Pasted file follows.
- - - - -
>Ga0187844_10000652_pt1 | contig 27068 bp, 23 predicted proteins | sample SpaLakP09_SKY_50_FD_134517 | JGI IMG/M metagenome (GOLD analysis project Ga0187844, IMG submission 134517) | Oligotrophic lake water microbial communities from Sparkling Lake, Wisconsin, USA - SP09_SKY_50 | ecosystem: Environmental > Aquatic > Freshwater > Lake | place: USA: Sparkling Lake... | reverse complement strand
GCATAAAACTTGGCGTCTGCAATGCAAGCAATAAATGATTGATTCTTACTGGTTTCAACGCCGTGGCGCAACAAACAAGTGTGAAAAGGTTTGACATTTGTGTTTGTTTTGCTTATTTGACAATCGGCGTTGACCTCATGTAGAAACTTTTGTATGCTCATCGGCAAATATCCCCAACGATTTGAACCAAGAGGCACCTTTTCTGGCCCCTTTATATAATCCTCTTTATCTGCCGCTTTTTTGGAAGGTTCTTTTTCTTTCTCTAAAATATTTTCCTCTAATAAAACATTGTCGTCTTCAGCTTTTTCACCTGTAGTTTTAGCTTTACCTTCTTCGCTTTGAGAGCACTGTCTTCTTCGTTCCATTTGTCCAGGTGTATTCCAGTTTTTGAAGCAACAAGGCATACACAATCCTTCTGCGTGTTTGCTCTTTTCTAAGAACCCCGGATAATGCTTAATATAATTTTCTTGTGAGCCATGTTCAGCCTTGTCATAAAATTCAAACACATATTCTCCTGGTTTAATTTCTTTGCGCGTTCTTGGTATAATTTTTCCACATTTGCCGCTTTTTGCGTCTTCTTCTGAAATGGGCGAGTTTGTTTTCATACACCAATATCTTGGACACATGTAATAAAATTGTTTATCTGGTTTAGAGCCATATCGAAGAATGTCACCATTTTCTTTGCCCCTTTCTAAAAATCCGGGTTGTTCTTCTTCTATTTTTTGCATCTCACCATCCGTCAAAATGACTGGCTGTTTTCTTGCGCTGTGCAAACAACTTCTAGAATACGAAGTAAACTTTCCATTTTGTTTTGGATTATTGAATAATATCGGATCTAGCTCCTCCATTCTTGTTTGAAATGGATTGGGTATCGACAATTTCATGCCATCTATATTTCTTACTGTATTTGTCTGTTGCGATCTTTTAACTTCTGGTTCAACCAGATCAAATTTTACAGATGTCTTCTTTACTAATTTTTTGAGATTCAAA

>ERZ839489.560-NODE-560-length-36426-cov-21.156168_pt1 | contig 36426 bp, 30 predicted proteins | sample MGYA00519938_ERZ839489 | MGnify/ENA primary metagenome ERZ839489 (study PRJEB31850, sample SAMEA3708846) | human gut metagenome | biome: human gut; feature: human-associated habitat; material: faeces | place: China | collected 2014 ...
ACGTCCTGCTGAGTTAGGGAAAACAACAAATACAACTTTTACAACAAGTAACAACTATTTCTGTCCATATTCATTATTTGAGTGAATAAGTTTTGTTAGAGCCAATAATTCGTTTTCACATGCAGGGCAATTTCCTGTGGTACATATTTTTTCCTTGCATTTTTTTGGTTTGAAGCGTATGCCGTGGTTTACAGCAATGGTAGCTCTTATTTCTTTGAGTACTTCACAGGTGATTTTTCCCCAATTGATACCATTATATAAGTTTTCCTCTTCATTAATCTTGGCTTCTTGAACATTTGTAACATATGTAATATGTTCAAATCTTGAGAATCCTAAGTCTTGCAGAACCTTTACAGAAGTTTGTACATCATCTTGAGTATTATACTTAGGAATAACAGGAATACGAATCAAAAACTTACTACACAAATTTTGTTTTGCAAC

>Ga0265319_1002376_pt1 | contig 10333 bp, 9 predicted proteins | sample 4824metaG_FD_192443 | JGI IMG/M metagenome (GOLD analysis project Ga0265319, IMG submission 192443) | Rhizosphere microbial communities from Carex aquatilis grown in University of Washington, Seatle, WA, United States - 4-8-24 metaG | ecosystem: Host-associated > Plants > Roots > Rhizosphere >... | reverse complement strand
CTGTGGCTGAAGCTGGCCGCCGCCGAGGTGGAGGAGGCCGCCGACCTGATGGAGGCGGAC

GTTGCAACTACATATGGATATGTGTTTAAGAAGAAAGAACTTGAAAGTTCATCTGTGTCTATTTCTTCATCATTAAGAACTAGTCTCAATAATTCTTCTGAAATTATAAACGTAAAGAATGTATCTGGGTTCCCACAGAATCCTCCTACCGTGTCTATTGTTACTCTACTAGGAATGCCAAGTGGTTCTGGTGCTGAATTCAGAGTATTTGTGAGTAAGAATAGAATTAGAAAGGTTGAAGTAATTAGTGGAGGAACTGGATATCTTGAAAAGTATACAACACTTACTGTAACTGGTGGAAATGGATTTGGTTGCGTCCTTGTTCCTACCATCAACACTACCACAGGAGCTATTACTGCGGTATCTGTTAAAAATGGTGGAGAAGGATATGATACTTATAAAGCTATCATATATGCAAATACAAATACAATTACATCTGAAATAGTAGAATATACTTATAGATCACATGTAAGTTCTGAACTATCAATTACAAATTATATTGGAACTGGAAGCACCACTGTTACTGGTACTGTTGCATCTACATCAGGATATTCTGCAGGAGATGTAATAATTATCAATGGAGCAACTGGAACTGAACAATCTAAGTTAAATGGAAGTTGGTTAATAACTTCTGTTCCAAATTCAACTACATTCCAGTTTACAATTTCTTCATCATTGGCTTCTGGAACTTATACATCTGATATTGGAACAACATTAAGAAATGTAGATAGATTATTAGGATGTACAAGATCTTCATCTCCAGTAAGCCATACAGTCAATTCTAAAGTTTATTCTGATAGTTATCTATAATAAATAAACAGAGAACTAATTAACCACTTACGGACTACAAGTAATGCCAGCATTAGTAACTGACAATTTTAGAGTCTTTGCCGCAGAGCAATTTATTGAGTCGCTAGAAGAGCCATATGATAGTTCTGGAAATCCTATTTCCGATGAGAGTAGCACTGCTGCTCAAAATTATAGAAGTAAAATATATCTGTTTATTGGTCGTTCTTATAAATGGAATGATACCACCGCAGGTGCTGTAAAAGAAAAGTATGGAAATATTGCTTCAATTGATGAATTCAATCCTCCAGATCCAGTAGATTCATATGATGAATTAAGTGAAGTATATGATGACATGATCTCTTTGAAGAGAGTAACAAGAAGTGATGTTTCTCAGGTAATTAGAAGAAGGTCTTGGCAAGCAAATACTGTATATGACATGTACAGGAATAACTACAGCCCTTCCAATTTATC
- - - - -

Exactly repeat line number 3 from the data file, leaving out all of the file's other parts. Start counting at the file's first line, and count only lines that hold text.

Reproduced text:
>ERZ839489.560-NODE-560-length-36426-cov-21.156168_pt1 | contig 36426 bp, 30 predicted proteins | sample MGYA00519938_ERZ839489 | MGnify/ENA primary metagenome ERZ839489 (study PRJEB31850, sample SAMEA3708846) | human gut metagenome | biome: human gut; feature: human-associated habitat; material: faeces | place: China | collected 2014 ...